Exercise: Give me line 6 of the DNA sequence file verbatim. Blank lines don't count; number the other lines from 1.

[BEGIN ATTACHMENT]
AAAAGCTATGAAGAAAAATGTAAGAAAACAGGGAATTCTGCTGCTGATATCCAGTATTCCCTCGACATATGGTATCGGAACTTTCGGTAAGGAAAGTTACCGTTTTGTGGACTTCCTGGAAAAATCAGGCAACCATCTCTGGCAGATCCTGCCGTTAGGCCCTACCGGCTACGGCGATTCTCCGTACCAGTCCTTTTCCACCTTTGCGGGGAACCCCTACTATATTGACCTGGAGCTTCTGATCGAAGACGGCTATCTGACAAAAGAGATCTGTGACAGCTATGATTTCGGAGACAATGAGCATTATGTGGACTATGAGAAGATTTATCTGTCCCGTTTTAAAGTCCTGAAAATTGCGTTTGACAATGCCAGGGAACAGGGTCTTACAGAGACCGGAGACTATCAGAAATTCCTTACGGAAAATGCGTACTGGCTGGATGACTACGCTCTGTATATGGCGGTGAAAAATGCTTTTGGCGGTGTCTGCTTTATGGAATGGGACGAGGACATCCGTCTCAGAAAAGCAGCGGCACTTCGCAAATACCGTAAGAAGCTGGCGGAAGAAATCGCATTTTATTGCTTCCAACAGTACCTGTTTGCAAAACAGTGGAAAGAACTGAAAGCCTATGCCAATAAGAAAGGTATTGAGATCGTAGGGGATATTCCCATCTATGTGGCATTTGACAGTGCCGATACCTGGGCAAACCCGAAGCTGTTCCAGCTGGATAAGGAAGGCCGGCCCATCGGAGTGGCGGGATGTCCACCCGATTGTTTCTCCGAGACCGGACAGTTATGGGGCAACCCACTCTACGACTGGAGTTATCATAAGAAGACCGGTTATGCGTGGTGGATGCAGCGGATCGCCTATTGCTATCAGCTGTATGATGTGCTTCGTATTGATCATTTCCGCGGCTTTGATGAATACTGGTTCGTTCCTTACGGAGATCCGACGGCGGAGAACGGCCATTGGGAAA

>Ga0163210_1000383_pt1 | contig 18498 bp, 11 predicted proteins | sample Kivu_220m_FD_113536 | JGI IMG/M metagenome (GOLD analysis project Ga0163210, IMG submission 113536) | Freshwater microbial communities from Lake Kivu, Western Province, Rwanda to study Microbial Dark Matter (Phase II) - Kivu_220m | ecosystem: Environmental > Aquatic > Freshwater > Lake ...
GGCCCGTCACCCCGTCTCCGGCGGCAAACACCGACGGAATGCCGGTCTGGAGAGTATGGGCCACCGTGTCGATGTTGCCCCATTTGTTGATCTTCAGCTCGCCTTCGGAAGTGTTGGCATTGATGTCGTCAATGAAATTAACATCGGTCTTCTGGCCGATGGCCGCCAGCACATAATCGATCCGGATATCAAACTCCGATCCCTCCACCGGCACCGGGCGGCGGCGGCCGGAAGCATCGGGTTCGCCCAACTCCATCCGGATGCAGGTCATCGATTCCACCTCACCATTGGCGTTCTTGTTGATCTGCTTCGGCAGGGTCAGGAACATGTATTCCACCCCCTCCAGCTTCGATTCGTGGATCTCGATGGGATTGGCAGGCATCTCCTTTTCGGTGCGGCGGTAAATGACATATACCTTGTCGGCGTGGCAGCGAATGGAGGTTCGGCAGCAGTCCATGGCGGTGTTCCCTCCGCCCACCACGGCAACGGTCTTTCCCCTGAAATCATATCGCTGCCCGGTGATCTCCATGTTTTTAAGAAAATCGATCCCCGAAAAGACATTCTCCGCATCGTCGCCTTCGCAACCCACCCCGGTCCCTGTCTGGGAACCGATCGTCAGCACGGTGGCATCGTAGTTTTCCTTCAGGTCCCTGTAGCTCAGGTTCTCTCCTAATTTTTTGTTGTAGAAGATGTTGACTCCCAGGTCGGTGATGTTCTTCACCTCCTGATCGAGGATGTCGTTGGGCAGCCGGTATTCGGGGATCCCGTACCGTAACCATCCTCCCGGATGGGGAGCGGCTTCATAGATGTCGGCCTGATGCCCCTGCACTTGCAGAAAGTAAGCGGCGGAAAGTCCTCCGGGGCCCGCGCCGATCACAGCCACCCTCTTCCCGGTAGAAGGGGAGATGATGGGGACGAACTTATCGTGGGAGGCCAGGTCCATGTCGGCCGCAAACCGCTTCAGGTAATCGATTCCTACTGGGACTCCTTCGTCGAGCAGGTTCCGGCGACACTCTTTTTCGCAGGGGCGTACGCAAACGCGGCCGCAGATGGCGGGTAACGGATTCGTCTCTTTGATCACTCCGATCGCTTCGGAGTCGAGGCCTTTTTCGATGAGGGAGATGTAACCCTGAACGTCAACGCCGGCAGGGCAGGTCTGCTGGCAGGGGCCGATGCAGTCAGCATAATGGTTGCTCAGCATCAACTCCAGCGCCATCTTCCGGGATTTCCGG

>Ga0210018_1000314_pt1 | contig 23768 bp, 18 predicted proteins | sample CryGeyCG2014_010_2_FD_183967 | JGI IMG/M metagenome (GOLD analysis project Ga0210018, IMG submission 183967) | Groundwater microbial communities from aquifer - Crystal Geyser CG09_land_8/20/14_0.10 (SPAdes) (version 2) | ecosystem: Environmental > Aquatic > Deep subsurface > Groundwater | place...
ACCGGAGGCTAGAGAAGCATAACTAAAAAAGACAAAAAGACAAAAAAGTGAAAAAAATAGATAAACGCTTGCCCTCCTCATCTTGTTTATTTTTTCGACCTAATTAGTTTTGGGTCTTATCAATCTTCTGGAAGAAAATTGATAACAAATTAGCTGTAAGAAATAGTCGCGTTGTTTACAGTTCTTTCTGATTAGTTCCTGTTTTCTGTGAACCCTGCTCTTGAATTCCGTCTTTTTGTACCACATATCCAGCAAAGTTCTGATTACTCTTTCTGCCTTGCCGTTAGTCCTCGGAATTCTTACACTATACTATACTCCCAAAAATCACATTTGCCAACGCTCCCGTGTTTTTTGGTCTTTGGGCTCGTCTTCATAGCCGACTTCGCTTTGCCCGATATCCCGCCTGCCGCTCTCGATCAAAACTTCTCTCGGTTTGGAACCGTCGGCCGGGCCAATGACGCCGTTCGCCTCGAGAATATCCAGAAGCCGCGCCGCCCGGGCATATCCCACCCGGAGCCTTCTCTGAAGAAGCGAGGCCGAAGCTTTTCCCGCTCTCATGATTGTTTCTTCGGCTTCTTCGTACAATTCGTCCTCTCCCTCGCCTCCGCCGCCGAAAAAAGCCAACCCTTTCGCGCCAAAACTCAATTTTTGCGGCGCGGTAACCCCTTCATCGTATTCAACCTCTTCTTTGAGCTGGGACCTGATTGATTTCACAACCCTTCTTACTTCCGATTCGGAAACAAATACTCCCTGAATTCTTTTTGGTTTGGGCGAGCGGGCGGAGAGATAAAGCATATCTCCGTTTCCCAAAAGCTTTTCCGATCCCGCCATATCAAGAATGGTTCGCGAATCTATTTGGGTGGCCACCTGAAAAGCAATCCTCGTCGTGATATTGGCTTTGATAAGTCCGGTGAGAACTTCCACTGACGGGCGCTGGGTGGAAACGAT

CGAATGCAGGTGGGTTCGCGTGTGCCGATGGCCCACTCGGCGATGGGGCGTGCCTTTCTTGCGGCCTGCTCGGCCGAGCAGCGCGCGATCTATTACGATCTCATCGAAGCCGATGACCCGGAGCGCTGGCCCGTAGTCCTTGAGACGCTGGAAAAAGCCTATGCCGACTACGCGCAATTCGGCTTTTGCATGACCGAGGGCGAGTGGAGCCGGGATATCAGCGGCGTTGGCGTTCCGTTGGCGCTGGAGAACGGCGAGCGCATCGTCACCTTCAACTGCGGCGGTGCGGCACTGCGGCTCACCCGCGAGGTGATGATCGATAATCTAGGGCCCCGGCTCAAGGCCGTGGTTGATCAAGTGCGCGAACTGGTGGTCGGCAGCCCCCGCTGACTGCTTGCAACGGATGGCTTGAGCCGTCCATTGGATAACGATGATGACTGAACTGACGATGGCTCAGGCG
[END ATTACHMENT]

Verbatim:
CGAATGCAGGTGGGTTCGCGTGTGCCGATGGCCCACTCGGCGATGGGGCGTGCCTTTCTTGCGGCCTGCTCGGCCGAGCAGCGCGCGATCTATTACGATCTCATCGAAGCCGATGACCCGGAGCGCTGGCCCGTAGTCCTTGAGACGCTGGAAAAAGCCTATGCCGACTACGCGCAATTCGGCTTTTGCATGACCGAGGGCGAGTGGAGCCGGGATATCAGCGGCGTTGGCGTTCCGTTGGCGCTGGAGAACGGCGAGCGCATCGTCACCTTCAACTGCGGCGGTGCGGCACTGCGGCTCACCCGCGAGGTGATGATCGATAATCTAGGGCCCCGGCTCAAGGCCGTGGTTGATCAAGTGCGCGAACTGGTGGTCGGCAGCCCCCGCTGACTGCTTGCAACGGATGGCTTGAGCCGTCCATTGGATAACGATGATGACTGAACTGACGATGGCTCAGGCG